Texas Agriculture March 17, 2017 : Page 6

Fighting eminent GRPDLQLQWKHÀHOG&#0f; OHJLVODWXUH demn me if I didn’t take it,” Hoelscher said. “I did offer them a counter-offer, which was ridiculously low at the time, and they rejected me.” The city then served Hoelscher with condemnation papers. After the previous city attorney resigned and another stepped in, the negotiation process broke down be-tween Hoelscher and the city. “Everybody started finding out things about the city not getting hy-drological studies on flooding and the safety issues for downriver resi-dents,” Hoelscher said. “One day I got a call and the city had abandoned it completely because they told us that it wasn’t going to help anyway.” Despite the abandonment of the project, Hoelscher’s battle with emi-nent domain wasn’t over. “In the process, they [the city of San Angelo] started the Red Arroyo Project,” Hoelscher said. “They were going to build a 115-acre lake [on my land] to hold roughly 5,000 acre-feet of water. They basically got all their appraisals, put everything in and made me an offer. We rejected it. It was extremely low.” The project would affect the ma-jority of Hoelscher’s farmland and would make it difficult to do anything with the remaining property. Hoelscher and his lawyer were eventually able to work with the city and their lawyer on the lake project. He accepted a three-year hold option, and the city has paused eminent do-main claims on the land. “Basically, we have one more year to be hanging in limbo,” Hoelscher said. Right now, everything is quiet in terms of the lake project, and the Av-enue P Project remains abandoned. But Hoelscher said the abandonment of the project doesn’t really feel like a win. “It still cost me out-of-pocket,” Hoelscher said. “If I wouldn’t have lawyered up, taken their feet and put them to the fire, they would have completely run over me.” For other landowners dealing with eminent domain issues, Hoelscher recommends a good lawyer to help navigate the process. This is unfor-tunate due to the way state laws are written. “Dealing with municipalities who have very, very good lawyers, I will By Jessica Domel Multimedia Editor After years of stress and thou-sands of dollars in legal fees, San An-gelo-area farmer Steve Hoelscher has at least one thing to show for his fight against eminent domain—retaining the land he’s owned for decades. Hoelscher, a fifth generation farmer, has been involved in two le-gal battles for riverfront property in San Angelo where he rotates between cover crops, melons, cotton, corn and wheat. In the first legal battle, Hoelscher got a call late one night from a con-tractor that the city of San Angelo wanted to eliminate an existing hold-ing lake and change the direction water drains from Avenue P, which is several blocks from Hoelscher’s land. The diversion would cause water to drain through Hoelscher’s property and into a river. “Instead of making it go through the normal channels into an [exist-ing] 120-to 140-acre holding lake, which would let the water drain out slowly, they wanted to divert up to 700 cubic feet per second [through my land],” Hoelscher said. “That’s a lot of water. That’s 750 acre-feet a day, roughly. That would cover this farm by six to eight inches.” According to Hoelscher, the city never approached him directly about the project, but he was listed in the paper as a holdout. Hoelscher and his lawyer approached the city and ex-plained how the project would dam-age his crops and that compensation was needed for the taking. “We finally got together, and they offered me a very small amount,” Hoelscher said. “They did appraisals. I don’t even know how they came up with such a low amount on the ap-praisals, but they did. We declined to take their appraisals.” The city eventually offered Hoel-scher a bit more for the property. “They said they were going to con-M ARCH 17 , 2017 The Red Arroyo runs through this property owned by Steve Hoelscher that the city tried to comdemn for use via eminent domain proceedings. 6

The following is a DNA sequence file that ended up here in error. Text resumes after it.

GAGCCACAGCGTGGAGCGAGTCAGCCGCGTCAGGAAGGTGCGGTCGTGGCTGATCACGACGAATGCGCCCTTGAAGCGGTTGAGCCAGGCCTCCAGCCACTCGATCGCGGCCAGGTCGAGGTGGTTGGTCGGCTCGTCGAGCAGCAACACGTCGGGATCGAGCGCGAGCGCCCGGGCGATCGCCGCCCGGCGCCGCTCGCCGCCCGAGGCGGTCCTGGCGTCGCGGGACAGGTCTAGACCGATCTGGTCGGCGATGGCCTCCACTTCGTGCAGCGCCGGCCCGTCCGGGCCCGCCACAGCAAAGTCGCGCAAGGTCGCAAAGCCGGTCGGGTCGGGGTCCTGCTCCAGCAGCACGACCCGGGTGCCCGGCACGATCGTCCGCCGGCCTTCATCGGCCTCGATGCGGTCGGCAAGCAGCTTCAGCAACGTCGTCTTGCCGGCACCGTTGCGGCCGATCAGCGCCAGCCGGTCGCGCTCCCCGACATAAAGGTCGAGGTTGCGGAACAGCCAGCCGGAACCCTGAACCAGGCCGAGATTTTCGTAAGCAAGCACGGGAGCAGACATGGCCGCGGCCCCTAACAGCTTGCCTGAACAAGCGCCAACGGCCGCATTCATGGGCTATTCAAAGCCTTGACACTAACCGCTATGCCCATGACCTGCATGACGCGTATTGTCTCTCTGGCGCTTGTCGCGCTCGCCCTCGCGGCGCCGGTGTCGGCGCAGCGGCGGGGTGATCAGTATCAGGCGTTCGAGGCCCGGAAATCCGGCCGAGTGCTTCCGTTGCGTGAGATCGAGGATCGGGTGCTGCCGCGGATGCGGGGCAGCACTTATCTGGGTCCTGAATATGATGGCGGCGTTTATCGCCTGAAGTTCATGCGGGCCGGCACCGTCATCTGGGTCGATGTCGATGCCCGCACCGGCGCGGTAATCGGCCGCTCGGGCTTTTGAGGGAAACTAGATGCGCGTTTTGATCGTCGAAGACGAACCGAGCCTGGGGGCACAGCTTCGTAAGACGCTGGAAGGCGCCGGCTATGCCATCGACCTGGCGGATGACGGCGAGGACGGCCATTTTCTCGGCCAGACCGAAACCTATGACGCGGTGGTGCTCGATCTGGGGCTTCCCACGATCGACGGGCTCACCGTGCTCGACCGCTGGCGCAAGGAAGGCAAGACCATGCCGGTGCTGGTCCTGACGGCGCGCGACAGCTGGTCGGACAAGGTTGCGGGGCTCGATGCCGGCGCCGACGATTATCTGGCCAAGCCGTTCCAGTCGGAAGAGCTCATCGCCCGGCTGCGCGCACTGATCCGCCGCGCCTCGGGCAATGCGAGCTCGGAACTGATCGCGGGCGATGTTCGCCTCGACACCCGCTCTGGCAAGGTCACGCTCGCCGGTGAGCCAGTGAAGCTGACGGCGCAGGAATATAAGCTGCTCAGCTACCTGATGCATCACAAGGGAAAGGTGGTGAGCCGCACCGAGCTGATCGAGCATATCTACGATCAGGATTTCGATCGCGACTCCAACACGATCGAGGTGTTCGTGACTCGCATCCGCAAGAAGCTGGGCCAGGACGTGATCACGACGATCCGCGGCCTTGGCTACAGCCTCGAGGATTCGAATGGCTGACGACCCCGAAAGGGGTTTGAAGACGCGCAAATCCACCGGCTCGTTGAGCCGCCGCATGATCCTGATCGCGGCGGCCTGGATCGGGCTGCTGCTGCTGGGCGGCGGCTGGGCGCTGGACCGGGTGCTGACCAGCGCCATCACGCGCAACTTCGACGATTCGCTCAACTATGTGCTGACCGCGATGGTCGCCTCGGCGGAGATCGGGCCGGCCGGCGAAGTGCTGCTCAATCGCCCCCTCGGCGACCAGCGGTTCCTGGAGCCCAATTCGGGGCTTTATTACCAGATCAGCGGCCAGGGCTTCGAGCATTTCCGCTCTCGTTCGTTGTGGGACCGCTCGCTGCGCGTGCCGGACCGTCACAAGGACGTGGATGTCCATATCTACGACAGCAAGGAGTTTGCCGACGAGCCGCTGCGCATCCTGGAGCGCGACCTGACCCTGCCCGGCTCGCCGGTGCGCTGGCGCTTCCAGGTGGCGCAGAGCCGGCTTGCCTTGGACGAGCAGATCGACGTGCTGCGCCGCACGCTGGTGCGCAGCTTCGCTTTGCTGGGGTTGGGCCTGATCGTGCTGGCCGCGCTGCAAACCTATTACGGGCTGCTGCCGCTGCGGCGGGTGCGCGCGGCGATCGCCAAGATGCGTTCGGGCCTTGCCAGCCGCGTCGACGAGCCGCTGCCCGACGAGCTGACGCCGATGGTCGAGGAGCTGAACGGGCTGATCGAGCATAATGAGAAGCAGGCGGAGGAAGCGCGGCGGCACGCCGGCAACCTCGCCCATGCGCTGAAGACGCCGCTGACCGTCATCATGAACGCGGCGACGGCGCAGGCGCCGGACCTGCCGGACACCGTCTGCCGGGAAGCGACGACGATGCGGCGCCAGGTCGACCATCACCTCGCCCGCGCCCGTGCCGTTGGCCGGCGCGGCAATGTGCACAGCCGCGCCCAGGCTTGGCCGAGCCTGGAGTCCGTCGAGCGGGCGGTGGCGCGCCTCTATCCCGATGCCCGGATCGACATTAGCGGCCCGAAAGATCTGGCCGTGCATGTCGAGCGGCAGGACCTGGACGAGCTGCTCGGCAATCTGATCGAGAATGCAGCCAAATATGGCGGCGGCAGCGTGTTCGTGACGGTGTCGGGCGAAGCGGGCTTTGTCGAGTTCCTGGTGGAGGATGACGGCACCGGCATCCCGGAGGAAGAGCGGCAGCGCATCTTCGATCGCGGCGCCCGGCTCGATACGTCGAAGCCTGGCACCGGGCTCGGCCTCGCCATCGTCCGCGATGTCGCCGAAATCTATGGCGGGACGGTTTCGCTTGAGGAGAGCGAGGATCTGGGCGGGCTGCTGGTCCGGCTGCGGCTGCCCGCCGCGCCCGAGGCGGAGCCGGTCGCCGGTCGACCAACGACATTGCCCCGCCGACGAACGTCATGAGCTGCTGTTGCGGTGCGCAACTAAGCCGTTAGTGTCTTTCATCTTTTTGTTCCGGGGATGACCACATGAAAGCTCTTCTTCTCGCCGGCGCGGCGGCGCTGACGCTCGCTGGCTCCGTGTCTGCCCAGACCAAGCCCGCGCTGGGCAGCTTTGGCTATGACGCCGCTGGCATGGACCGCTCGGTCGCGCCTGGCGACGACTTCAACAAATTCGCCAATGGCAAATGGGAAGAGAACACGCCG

Fighting Eminent Domain in the Field, Legislature

Jessica Domel

After years of stress and thousands of dollars in legal fees, San Angelo-area farmer Steve Hoelscher has at least one thing to show for his fight against eminent domain—retaining the land he’s owned for decades.

Hoelscher, a fifth generation farmer, has been involved in two legal battles for riverfront property in San Angelo where he rotates between cover crops, melons, cotton, corn and wheat.